Thursday, January 28, 2016

How To Survive A Polish Dinner-Party - II

A couple of days I gave you the first part to ”How To Survive a Polish Dinner Party”, here is the last part.

The Talking (jokes, small talk, serious stuff)

Having a conversation is a necessity, but there are some tricky subjects and it’s strongly recommended to avoid them if you don’t know your host very well. The taboos are:
- Religion, law and politics: abortion, euthanasia, LGBT issues
Communism. Discussing it can be touchy when talking to people who were, or whose families were, communist or beneficiaries of communism.  It’s better not to go too deep into these things if you haven’t spent a lot of time reading about 1945-1989 Polish history and if you’re not 100% sure of your host’s attitude toward this.
- Anti-Semitism and historical Polish-Jewish relationships should be discussed with the greatest caution.
- Be extra careful when discussing the transformation process as well as judging the Polish economy and politics. Poles are used to complaining a whole lot and say the worst things about the government, recent history, Polish external policy etc., but tend to be very touchy if you join them in pouring scorn on the Polish reality.
On the opposite side there is a particular Polish sense of humour. Poles love to tell jokes, play fun games and mock everybody around in a very warm and friendly way. Things to remember about Polish humour are:
- It’s always bitter-sweet with lots of metaphors and strongly relating to the everyday life, history, and politics of Poland and it takes time to get the hang of if.
- Especially when talking to older Poles, jokes can be racist or sexist, but it has nothing to do with the jokers themselves being racist or sexist. There is a very thick line between a joke and seriousness in Polish culture and jokes can be told almost about everything, including Poles themselves and their stereotypical vices.

Leaving and Saying Good-Bye!

1. After everybody finishes eating you’ll probably be asked to rest on the sofa and have a coffee, tea or another alcoholic drink. Remember, however, that not only is it impolite to leave the table before everybody finishes eating but also it’s very inappropriate to leave your host’s house right after eating. Dinner is just an overture to the meeting and the real talking starts here. This is the time for your family stories and the time when you can very carefully try to broach subjects you are interested in.
2. But even leaving after a while can be very difficult. Hosts will usually always ask you to stay a bit longer, have one more drink or have one more piece of cheesecake or whatever. Thus, escaping requires some assertiveness and if you want to leave quickly you’d better have a good excuse prepared (like an early flight next day).
3. Remember to say ‘Thank you’ or ‘Dziękuję’, when leaving the table. The purpose of thanking everybody around is to politely appreciate their company as well as your hosts’ efforts in preparing the meal.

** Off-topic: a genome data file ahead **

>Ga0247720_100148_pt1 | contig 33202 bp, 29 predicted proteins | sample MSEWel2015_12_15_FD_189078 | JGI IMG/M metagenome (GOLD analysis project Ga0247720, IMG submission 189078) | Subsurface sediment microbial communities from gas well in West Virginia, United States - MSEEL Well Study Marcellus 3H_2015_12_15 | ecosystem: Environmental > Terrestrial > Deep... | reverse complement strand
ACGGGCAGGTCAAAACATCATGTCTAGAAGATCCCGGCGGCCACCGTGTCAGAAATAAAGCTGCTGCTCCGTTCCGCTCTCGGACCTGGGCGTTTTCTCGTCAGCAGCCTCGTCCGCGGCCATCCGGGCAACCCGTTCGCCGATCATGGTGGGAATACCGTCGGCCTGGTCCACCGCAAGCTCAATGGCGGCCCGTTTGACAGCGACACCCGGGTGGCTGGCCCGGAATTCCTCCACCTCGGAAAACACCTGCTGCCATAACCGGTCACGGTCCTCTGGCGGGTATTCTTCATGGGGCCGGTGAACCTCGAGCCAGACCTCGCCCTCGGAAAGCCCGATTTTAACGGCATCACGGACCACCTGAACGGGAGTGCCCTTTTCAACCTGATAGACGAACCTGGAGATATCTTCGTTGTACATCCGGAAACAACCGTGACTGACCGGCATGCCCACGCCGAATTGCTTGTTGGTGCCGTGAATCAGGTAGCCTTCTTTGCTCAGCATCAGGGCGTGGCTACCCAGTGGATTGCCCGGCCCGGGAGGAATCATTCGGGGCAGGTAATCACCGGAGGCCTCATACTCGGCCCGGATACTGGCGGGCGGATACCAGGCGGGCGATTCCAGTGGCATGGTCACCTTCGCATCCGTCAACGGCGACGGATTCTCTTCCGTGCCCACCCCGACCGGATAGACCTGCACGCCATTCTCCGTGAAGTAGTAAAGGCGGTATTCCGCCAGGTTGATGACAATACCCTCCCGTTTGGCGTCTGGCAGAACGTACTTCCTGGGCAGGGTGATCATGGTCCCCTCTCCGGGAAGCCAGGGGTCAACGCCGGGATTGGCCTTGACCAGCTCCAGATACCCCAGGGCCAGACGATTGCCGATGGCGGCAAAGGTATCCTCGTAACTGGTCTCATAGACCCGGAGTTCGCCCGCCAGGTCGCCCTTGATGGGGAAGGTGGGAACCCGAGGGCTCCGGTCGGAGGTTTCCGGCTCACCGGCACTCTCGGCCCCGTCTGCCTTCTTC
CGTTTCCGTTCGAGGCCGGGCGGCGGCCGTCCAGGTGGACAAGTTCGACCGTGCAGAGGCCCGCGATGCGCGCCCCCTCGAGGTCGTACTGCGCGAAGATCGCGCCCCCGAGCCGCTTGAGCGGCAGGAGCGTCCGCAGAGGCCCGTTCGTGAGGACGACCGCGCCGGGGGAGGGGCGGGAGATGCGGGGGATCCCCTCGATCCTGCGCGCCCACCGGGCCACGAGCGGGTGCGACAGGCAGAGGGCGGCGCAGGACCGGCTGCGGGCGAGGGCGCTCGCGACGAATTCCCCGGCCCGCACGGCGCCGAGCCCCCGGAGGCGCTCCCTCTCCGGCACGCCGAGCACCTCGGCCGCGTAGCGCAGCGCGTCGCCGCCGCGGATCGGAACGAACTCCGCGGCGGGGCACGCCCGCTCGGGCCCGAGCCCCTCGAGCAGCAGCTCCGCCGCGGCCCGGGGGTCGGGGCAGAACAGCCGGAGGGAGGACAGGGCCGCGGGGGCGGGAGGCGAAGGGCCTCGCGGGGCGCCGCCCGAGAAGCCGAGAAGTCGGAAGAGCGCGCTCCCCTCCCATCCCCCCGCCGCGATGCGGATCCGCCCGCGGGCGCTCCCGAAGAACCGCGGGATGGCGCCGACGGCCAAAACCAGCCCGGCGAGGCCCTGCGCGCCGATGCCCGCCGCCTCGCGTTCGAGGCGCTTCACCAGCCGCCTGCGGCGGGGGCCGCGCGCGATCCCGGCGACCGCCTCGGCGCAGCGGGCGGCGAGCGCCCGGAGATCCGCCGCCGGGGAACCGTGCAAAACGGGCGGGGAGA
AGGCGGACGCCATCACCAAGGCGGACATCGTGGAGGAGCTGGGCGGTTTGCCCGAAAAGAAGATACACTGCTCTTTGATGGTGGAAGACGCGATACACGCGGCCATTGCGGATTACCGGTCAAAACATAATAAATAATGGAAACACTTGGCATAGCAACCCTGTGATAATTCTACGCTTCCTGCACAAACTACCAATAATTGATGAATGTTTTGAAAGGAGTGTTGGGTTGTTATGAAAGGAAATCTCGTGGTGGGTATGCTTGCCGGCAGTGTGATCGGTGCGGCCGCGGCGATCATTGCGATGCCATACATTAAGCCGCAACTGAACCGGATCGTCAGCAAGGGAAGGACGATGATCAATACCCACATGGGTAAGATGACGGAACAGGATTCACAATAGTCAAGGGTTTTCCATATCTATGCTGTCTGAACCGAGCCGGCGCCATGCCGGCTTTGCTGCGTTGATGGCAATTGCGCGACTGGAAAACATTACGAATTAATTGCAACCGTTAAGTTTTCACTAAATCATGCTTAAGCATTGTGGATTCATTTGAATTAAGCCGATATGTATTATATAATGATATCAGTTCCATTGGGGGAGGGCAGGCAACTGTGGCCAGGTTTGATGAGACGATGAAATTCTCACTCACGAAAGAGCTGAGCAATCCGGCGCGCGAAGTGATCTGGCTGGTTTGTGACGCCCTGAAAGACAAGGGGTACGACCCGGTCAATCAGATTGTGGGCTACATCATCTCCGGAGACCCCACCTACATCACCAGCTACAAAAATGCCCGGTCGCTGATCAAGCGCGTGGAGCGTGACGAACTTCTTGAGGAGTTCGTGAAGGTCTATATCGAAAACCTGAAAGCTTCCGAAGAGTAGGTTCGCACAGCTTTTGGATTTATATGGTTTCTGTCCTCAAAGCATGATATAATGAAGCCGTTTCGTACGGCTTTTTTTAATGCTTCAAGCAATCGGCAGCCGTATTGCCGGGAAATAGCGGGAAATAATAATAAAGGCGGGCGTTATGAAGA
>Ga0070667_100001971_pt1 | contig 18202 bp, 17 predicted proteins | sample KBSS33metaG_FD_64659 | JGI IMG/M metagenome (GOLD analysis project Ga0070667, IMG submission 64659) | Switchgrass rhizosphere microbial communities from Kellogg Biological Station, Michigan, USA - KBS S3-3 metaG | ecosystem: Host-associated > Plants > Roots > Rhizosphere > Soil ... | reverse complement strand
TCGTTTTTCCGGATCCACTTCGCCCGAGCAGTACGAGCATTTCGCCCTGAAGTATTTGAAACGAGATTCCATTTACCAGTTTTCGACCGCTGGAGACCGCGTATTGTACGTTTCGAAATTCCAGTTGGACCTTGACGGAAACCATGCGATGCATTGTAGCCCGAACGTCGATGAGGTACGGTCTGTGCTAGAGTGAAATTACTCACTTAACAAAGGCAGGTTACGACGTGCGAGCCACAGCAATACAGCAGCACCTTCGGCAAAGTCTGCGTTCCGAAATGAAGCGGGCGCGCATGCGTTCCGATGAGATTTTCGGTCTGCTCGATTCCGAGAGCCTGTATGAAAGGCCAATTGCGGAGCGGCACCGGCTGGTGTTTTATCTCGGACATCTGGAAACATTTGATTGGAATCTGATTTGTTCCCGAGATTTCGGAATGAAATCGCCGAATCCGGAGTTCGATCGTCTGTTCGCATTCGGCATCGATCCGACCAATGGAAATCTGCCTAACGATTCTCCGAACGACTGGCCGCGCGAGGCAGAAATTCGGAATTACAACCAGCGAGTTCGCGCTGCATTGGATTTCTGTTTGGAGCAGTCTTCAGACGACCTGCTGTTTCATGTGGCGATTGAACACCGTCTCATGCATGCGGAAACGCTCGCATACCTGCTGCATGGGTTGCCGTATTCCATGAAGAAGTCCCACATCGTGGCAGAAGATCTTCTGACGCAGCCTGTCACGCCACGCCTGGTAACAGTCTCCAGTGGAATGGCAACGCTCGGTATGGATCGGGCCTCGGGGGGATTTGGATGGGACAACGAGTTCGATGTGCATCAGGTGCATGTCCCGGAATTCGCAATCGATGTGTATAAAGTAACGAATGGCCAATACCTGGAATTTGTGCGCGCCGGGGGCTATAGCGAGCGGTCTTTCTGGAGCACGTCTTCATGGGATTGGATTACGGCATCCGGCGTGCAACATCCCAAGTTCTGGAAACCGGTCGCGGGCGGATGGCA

4. Saying goodbye is usually less official than at the beginning, because if you stuck to the advice above you are now friends with your hosts and they may even want to give you a hug at the end.
5. Never forget to invite your host to your home country even if you live on the other side of the globe and they are not really likely to pay you a visit. Polish friends usually take turns inviting each other and they always invite the hosts to visit them when they are leaving.
Last but not least –  Poles are friendly, open people, who are very interested to hear how life is back in your country, as well as eager to explain to you all the intricacies of the Polish reality, history and language. Even if you do something wrong, they will probably treat you with greatest understanding and friendliness so don’t get too stressed out.

Do Widzenia!

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Monday, January 25, 2016

Nu Kör Vi!

Körkort är något av det bekvämaste som finns. Något som jag nte direkt kände att jag behövde innan jag skaffade det, men något som jag känner att jag inte klarar mig utan nu. E har inget körkort, vilket jag tycker är helt galet, så nu är det dags för honom att börja öva också. För utan körkort i Sverige klarar man sig inte. Iaf inte om man vill ha ett bekvämt liv.

Vi är ju i Turkiet nu, men det han har börjat göra än så länge är att öva på teorin på kö

Han kan köra bil, typ. Men det som han behöver träna på mest är teorin. Den rätta teorin så att man inte kuggar på teoriprovet. Det gäller att lära sig att tänka på rätt sätt, så att frågorna besvaras rätt och detta tycker jag att sidan är riktigt bra med.  De har över 1000 teorifrågor som är utformade på exakt samma sätt som de som kommer på Trafikverkets teoriprov och sen vad som är viktigt för E är att sidan fungerar i mobilen!

Så det är ett litet tips till alla er som ska ta körkort :)

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